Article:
You want more money, and you’re confident you deserve it. Maybe you’ve taken on more responsibilities, closed some big deals, or have generally been exceeding expectations—whatever it is, you know your paycheck doesn’t match your efforts. But asking for a raise? That isn’t always so easy.
Oftentimes, fortune favors those who are bold and willing bring up the uncomfortable questions. But if the thought of asking for a paycheck boost makes you a bit uncomfortable, these tips can help you prepare for what can be a very important conversation.
Do Your Research Beforehand
Before you even think about scheduling a meeting with your boss, it’s important to establish what your work is worth. That doesn’t mean polling your fellow employees—that rarely leads to anything good. However, it does mean looking outside of your organization to determine how much individuals with similar jobs working for similar size companies make (e.g., a mom and pop shop may have a hard time meeting the pay rates of a multi-billion-dollar company).
LinkedIn, Indeed, and Glassdoor, among others, all offer tools and databases that can help you determine how much others in your position and location are paid. You can use this data to get an indicator of where your current salary ranks and to determine a target salary to enter negotiations with.
Consider Your Employer’s Raise Cycle & Salary Structure
Even if your boss agrees that you deserve a raise, they may not be able to give it to you right away. Many companies have operational budgets that control employee compensation. If your request falls in the beginning or middle of the budget cycle, your employer may not be able to honor your request. Asking at the wrong time can yield a hard no or require a follow-up conversation a few short months down the road.
Take note of your employer’s raise cycle and salary structure. If possible, schedule your meeting close to that time. What if you’re out of cycle? That doesn’t mean the answer will be no, but it may be something you want to keep in mind as you make your request and provide support for your argument.
Focus on Your Performance Since Your Last Raise
There’s a reason most employers include a “commensurate with experience” clause in their position postings—experienced employees often perform better. If you can chart concrete examples of how your performance improved since your last raise or since you were hired, then you can begin to make a solid case as to why you deserve a higher rate.
Turn to key performance metrics as they relate to your specific position (e.g., sales, client acquisition, production, operational improvements and efficiencies, etc.) and leverage them to make your argument.
Deliver Your Argument Concisely and Suggest a New Salary
Even if you have an excellent case for why you need a raise, if you don’t present it well, you can end up with a resounding “no.” This isn’t the time to deliver an off-the-cuff speech or provide a well prepared but massive report outlining why you need more money.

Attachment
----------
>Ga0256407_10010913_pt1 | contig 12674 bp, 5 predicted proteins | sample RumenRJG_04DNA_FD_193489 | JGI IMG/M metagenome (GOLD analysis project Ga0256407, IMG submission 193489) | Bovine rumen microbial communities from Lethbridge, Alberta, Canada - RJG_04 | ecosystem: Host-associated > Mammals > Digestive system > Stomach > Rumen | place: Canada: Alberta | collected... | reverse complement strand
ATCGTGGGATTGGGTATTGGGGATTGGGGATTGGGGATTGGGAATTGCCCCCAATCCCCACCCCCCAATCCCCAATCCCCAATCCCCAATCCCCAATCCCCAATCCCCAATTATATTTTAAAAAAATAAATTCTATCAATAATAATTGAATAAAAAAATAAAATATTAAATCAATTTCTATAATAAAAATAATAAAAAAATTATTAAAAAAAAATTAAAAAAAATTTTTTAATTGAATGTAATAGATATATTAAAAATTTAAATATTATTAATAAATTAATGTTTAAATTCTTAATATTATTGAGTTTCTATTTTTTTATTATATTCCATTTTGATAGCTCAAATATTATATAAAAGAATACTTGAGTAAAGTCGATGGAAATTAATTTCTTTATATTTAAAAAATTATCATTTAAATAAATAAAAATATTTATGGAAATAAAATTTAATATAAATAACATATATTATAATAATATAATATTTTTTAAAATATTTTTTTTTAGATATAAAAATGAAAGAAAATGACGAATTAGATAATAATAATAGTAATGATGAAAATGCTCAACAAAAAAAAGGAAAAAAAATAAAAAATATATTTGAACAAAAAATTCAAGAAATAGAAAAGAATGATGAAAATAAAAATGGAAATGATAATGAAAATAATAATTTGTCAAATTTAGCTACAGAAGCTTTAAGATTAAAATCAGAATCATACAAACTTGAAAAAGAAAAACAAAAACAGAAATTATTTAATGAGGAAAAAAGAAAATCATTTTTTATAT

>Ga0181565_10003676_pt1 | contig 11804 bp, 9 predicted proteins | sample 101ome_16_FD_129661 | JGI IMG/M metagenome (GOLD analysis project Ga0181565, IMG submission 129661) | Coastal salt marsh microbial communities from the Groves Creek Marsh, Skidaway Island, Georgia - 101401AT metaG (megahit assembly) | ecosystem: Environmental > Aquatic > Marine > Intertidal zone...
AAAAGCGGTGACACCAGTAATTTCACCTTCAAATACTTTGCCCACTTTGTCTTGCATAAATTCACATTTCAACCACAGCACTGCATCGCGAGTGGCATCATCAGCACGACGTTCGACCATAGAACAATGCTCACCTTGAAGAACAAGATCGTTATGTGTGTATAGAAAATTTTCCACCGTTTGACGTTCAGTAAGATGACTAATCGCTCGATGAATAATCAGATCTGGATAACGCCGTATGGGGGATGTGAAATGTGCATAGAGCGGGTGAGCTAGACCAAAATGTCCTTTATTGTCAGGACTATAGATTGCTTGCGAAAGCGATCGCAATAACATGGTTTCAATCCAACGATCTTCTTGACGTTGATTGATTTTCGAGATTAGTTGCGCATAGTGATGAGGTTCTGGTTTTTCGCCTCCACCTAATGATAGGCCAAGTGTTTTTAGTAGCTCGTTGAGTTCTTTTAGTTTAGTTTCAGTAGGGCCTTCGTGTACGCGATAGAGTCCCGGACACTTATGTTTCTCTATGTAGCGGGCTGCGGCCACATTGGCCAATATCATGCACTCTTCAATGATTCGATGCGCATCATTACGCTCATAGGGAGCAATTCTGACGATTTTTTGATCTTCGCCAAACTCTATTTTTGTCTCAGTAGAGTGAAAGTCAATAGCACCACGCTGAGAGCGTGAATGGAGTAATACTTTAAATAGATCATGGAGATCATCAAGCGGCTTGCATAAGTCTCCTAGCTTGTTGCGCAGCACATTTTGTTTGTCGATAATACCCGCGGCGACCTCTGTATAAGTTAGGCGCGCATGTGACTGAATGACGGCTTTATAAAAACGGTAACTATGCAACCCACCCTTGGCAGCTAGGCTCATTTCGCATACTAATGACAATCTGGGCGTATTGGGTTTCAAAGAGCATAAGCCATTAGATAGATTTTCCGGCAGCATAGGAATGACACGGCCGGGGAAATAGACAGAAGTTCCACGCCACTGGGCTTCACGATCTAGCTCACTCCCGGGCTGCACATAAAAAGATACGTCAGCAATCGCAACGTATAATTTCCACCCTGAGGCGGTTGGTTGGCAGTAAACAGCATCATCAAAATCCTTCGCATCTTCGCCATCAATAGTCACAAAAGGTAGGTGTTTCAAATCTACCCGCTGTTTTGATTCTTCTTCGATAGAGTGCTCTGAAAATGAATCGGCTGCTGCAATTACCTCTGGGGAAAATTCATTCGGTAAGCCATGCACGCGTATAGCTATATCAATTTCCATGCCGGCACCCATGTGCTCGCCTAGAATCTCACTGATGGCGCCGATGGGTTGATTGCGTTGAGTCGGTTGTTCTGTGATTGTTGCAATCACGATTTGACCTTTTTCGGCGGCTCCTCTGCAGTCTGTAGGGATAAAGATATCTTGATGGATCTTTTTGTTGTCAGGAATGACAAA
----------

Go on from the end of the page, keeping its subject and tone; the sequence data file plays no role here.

As is the case with many types of workplace communication, your efforts should be concise, brief, and sprinkled with the most important data points. Briefly bring up the salary discussion, recap why you think you should be earning more, and then suggest a suitable rate.
Be Patient If You Hear “No”
Not every raise conversation will end with a resounding yes, but that doesn’t mean your voice hasn’t been heard. There are a variety of reasons an employer may deny your request. For instance, budgeting constraints can overpower even the most logical argument.
Obviously, it’s not wise to argue with your boss or quit in a rage, but it is within reason to ask for feedback. If it’s budgetary, you may simply want to revisit when the time is right. If the answer is based on performance, you may want to consider asking your boss or manager how you can improve and create goals that will set you up for success in the future.
It’s easy to dwell on the negative, but in this case, the best thing you can do is recognize that you’ve been heard and look toward the future—whatever that is and wherever it may take you.
Understand That It’s Ordinary to Ask for More Money
Asking for a raise, even with an award-winning argument—can still be difficult for many people. But keep in mind that people do this every day, and if you fail to speak up, you run the risk of not only short-changing yourself but cultivating workplace resentment.
Employers expect their employees to ask for raises, and though it’s a huge discussion for you, it’s often a much less uncomfortable event for them. Don’t feel bad or weird about asking for what you feel you deserve. The worst you can hear is “no,” and if that’s the case, you’ll be better positioned to make moves in the future, whether it be with your current organization or a new one.
What other strategies have you heard about, read about, or employed with regard to asking for a raise?
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